When politicians promise to get tough on immigrants, what do they mean? Campaigner Carlos Saavedra suspects they are not talking about people.
“We are not murderers, rapists, drug dealers. Most of us are actually pretty adorable,” Peru-born Saavedra says.
Saavedra, 26, is former National Field Co-ordinator of United We Dream, an influential immigrant rights activism group in the US. It would be no exaggeration to say that his movement almost single-handedly changed the direction of the Obama administration’s immigration policy.
In a highly symbolic act, President Barack Obama signed an administrative order for the first stage of the Development, Relief and Education for Alien Minors Act, the DREAM Act. It was a crucial move to help win him 71% of the Latino vote in November 2012
Saavedra is convinced UK politicians can learn from that. He is visiting Britain, touring cities and meeting activists and politicians to tell them his story, and how he believes positivity about immigration can be a vote winner.
In an interview in London, where he was hosted by anti-racism campaigners Hope Not Hate, Saavedra told HuffPost UK: “I think that speaking positively about immigration can, in some instances, be a vote winner.
“Once you have someone standing up in public, telling their story about escaping violence, escaping persecution, coming here as a baby or a child, it’s hard for a politician to point at that person and say, yes you ‘the immigrant’, yes you are one of those murderers, one of those criminals, one of those rapists, sex traffickers. Because an immigrant, a person, is right in front of them.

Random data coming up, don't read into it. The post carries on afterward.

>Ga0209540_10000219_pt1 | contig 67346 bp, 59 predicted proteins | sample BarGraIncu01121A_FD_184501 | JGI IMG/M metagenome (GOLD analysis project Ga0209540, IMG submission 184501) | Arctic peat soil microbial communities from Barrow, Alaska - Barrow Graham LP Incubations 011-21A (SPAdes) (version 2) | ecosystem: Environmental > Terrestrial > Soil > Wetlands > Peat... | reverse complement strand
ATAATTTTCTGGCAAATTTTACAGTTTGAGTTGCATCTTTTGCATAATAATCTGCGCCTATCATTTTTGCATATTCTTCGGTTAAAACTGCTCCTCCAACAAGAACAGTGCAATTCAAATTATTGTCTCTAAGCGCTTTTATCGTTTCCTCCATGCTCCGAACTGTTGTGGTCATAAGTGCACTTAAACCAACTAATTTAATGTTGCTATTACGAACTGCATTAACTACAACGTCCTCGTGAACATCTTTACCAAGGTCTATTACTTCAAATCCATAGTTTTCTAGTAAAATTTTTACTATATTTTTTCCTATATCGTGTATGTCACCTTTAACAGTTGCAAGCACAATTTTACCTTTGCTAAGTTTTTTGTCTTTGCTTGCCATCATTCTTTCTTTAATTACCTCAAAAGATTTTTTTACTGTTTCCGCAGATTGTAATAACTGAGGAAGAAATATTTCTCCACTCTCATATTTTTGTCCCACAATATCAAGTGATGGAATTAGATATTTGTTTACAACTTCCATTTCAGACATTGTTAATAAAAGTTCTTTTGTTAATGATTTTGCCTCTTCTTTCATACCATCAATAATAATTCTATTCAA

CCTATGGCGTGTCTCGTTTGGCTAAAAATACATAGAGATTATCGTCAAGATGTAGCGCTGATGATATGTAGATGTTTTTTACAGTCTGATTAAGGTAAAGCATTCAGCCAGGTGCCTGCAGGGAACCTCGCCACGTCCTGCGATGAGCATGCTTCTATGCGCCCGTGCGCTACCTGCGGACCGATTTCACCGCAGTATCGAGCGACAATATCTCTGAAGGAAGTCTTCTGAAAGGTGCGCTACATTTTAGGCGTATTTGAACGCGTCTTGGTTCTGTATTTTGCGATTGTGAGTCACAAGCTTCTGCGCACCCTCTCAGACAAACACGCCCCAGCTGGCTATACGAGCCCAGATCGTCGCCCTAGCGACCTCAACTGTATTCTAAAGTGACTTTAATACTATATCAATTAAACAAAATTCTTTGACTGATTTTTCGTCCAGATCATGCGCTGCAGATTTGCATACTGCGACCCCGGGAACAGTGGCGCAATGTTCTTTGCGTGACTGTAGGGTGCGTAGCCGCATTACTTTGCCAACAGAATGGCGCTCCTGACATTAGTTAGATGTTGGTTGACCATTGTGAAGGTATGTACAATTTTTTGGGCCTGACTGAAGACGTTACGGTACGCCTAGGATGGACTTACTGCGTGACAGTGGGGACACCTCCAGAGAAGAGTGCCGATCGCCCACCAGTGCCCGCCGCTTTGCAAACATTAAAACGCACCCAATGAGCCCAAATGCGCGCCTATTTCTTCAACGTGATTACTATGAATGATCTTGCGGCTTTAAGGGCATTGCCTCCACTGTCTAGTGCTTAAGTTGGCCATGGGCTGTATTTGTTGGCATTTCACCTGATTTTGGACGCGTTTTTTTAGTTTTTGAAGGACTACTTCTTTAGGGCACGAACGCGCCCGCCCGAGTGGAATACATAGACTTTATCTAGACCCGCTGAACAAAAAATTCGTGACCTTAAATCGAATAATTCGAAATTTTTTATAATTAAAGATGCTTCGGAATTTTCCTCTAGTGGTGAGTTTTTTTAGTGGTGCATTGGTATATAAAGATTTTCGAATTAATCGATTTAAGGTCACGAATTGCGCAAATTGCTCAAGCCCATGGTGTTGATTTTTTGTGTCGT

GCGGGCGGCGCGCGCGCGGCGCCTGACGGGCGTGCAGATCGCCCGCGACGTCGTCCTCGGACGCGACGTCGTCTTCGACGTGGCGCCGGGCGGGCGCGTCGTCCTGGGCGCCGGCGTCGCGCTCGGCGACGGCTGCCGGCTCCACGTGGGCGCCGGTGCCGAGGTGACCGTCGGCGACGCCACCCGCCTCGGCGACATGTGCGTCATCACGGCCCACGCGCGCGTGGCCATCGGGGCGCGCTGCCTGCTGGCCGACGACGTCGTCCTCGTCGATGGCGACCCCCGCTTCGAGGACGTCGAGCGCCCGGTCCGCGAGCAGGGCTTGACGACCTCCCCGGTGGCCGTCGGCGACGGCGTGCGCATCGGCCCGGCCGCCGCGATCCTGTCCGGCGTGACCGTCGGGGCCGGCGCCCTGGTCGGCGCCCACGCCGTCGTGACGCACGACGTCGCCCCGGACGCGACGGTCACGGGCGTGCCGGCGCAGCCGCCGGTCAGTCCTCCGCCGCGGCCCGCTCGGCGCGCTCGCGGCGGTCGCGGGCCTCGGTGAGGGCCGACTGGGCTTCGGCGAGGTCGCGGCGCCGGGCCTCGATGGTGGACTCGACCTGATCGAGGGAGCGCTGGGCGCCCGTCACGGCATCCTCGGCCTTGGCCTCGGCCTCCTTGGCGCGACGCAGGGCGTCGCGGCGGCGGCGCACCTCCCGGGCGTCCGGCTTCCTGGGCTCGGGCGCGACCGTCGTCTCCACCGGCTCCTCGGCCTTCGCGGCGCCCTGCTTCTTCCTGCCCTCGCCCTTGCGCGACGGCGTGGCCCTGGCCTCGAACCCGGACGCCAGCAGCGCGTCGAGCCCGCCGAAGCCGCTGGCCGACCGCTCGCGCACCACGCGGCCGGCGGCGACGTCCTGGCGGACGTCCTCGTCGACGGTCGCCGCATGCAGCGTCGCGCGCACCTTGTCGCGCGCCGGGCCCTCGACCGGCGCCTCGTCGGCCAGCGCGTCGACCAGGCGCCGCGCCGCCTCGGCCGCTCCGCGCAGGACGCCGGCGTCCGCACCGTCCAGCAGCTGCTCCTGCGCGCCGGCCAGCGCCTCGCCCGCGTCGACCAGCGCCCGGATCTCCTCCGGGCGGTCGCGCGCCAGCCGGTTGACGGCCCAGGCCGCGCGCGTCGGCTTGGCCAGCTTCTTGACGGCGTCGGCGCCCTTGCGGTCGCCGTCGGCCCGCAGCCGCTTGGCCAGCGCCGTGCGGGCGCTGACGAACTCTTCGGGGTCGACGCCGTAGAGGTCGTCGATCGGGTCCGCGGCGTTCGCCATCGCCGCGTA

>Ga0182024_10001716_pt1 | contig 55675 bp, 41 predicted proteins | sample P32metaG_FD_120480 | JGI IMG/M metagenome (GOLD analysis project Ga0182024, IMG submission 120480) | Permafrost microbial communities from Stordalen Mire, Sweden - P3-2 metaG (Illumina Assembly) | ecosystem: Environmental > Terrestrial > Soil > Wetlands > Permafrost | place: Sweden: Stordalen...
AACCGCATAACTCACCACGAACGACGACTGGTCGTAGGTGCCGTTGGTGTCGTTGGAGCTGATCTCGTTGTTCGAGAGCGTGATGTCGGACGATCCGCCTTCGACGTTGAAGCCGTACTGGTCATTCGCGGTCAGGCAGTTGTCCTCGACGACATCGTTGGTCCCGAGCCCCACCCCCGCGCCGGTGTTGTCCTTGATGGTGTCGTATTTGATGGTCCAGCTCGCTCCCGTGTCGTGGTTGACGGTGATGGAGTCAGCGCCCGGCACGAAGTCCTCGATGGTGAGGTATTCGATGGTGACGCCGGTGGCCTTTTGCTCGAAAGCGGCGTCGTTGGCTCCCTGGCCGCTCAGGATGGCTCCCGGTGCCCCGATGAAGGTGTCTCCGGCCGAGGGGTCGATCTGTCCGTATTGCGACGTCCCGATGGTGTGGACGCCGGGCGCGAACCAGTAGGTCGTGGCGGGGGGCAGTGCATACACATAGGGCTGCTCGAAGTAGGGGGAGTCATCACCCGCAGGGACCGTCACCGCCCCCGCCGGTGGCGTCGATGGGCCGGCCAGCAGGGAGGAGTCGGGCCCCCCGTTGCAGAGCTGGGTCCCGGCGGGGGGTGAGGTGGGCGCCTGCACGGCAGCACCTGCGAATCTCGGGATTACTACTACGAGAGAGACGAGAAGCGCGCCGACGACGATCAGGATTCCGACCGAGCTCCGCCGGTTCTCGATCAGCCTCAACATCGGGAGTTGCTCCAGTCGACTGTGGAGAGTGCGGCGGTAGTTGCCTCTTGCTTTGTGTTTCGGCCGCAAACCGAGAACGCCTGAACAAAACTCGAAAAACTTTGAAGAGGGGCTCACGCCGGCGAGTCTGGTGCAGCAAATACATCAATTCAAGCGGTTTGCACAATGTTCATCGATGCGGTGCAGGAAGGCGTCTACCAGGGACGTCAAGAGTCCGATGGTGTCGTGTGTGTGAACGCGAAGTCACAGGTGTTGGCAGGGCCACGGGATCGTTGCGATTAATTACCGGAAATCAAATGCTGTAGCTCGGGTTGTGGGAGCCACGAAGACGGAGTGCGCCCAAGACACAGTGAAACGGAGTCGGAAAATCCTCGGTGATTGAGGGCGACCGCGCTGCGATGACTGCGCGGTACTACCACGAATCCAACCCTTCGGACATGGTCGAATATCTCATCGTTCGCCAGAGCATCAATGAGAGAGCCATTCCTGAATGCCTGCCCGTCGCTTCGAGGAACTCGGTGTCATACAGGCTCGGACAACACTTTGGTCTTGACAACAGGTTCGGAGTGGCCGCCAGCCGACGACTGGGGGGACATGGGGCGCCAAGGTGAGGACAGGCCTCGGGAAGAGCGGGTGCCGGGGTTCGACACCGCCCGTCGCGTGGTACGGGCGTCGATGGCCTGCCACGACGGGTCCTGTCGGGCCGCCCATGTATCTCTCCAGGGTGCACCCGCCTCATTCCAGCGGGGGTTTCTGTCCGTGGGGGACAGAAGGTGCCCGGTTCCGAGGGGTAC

“It sounds too awful. It sounds bad to voters. So we have to confront politicians with the true face of migrants. They are working hard in our economy, taking care of our children.”
Saavedra has lived in the US since he was 12 but only acquired a US passport four years ago. His experiences as an undocumented teenager, unable to travel, unable to attend university, and watching his younger brother about to go through the same experiences made him extremely angry.
The United We Dream network began after his local campaign in Massachusetts to allow undocumented students to pay local fees, not international student fees of $20,000, to universities. It was voted through by lawmakers, but blocked at the last stage by the state’s governor.
“You might have heard of him,” Saavedra smiles bitterly “His name is Mitt Romney.”
He began a job as a waiter, but the anger wouldn’t go away. And finally, after telling his undocumented 14-year-old brother that he would have to miss a scholarship trip to China because he does not have a passport, Saavadra was so affected, it sparked off a national campaign.
Part of a team of like-minded students, nicknamed the DREAMers, Saavedra helped train 2,000 undocumented students to speak out about their stories, the movement held a DREAM university with professors teaching them on the steps outside the White House, students went on hunger strikes and held blood drives asking if the country would accept their “illegal blood.” They occupied the offices of Senators, wearing caps and gowns.